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Being a wildlife guide in Africa, one never gets weary of the thrill of being on foot in the bushveld amongst a breeding herd of elephants, magnificent, humbling, awe-inspiring beasts that they are. We carry high-powered rifles in case of dire emergency, but to be perfectly honest, if these creatures decided that they really wanted to hurt you, they could. Their power and magnificence are a latent threat and you are acutely aware of your own mortality when you're in their presence. But unless provoked or caught unawares, they rarely feel the need to maliciously hurt a lesser being.
It's like when someone of my limited cricketing talent comes across a genuine fast bowler in a serious game of cricket. I've had the privilege of facing Shoaib Akhtar, Malcolm Marshall and Allan Donald at various points in my journeyman career, and whilst they bowled fast and straight, there was no intent to humiliate or hurt. It would have been all too easy for fast bowlers of this calibre, but where is the fun in a battle where one of the combatants is clearly ill-equipped to fight on equal terms? These great fast bowlers had nothing to prove by intentionally injuring a batsman who clearly wasn't good enough to do up their bootlaces.
It was with some revulsion, then, that I read about the macabre, cheap stunt on Channel 9's The Cricket Show in Melbourne recently, involving Brett Lee and the British talk-show host Piers Morgan. On the face of it, the skit might have had something going for it. A bit of banter, Lee running in at full throttle and yorking Morgan with a few thunderbolts, giving the viewers an idea of just how fast these guys bowl and how much skill it takes to combat their speed. Morgan, for his part, would have looked ruefully back on his skittled stumps, made some fatuous comment about the courage of the England players (which he did, anyway) and conceded that facing extreme pace is not a whole lot of fun. If Lee or the producers had any sense of what is good for cricket, this is how it might have been scripted.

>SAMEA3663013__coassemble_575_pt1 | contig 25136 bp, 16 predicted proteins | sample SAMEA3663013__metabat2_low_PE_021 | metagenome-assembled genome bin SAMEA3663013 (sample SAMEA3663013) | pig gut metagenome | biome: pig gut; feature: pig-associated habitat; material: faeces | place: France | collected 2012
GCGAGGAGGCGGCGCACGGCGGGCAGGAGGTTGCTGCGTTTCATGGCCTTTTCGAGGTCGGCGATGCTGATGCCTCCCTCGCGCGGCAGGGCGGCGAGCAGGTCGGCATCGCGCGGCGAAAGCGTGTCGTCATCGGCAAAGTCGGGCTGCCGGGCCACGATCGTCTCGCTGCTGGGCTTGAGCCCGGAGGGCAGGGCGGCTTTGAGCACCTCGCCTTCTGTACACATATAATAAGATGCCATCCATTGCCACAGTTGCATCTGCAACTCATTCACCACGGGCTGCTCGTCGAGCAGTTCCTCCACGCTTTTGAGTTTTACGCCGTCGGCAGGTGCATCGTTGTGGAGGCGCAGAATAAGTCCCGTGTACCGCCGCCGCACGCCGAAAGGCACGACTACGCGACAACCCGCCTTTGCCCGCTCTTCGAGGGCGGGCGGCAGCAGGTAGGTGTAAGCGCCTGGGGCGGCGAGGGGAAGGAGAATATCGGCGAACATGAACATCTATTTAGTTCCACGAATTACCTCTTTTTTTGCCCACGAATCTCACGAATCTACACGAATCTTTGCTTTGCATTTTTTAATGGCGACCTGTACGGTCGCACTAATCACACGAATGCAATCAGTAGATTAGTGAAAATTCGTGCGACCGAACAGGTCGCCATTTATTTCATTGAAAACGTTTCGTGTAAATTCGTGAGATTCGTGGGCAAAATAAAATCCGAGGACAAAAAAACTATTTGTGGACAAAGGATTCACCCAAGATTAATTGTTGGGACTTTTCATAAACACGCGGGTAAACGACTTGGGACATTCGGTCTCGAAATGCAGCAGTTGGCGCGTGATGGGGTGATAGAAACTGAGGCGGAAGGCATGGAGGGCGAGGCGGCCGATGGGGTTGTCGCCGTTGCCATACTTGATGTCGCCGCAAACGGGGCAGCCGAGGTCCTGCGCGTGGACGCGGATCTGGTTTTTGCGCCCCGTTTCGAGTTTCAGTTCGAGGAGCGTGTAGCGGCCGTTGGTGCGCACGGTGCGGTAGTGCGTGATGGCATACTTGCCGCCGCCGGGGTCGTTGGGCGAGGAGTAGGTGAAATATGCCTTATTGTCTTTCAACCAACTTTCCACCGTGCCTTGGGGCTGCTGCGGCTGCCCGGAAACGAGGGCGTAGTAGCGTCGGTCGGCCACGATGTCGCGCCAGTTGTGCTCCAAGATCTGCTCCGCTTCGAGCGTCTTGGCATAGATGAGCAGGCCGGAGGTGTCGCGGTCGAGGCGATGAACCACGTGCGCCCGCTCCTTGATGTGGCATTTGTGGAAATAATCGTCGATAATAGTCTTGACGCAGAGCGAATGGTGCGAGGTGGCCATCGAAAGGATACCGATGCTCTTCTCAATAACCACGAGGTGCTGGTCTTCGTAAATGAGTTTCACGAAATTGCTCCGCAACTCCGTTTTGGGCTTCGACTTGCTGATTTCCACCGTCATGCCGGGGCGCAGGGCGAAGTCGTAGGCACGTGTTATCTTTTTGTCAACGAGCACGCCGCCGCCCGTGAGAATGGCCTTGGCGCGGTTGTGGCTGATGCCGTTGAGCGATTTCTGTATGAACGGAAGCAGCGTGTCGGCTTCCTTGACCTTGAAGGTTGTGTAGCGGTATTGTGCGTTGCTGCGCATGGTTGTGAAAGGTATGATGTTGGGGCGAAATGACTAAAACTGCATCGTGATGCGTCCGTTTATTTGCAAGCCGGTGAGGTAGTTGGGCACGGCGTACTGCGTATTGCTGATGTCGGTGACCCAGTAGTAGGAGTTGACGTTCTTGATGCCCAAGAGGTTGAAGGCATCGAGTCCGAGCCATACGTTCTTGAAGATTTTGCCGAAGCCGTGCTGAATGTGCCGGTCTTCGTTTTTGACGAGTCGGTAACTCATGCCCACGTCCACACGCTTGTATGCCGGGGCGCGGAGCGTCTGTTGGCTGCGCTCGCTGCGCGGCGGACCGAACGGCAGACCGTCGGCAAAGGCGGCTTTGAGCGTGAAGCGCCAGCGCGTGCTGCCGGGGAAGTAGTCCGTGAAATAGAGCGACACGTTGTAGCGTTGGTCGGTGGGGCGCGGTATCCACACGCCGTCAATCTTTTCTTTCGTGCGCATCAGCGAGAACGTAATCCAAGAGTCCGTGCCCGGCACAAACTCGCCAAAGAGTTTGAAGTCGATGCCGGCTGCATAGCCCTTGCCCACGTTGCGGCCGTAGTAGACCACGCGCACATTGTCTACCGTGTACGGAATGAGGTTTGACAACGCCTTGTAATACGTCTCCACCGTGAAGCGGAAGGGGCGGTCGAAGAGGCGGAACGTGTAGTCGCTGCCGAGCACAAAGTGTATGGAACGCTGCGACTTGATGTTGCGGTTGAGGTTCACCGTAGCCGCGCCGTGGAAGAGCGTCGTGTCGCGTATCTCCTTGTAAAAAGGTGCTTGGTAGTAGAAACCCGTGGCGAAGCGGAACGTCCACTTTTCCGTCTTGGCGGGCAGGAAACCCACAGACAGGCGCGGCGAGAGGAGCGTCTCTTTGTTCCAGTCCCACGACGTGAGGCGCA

Instead, we saw someone with no batting talent whatsoever being deliberately targeted by one of the world's fastest bowlers, seemingly intent on humiliating and physically injuring him, signed indemnity waivers and all. Watching the incident later, I winced at the utter crassness of it. A friend of mine in Perth, a Level 3 cricket coach, confessed that he turned the television off in disgust, appalled that a noble sport to which he has dedicated his life had descended to this level of farce where a hapless media celebrity was at some risk of being genuinely hurt for no good reason. Some would argue that Morgan being hurt is a good enough reason on its own, but despite his abrasive manners, witnessing a lamb to the slaughter has no appeal to me.
It's like a big-game hunter sneaking up on a new-born impala fawn hiding in the long grass, shivering with fear, shooting it with a rifle with telescopic sights from 200 yards and then proudly displaying the trophy on the mantelpiece
It would have been slightly different if the "victim" had been a real cricketer, a retired one even. Maybe a Derek Pringle or a Mike Atherton perhaps, a few years out of the game, facing some heat in the nets and then relating it to the challenges that the England batsmen have faced and failed to master. At least they would have some skills in avoiding being hurt by a genuine fast bowler, rather than what we saw from Morgan, who clearly had no idea of what it takes to play cricket at any level, let alone criticise the best cricketers of his country.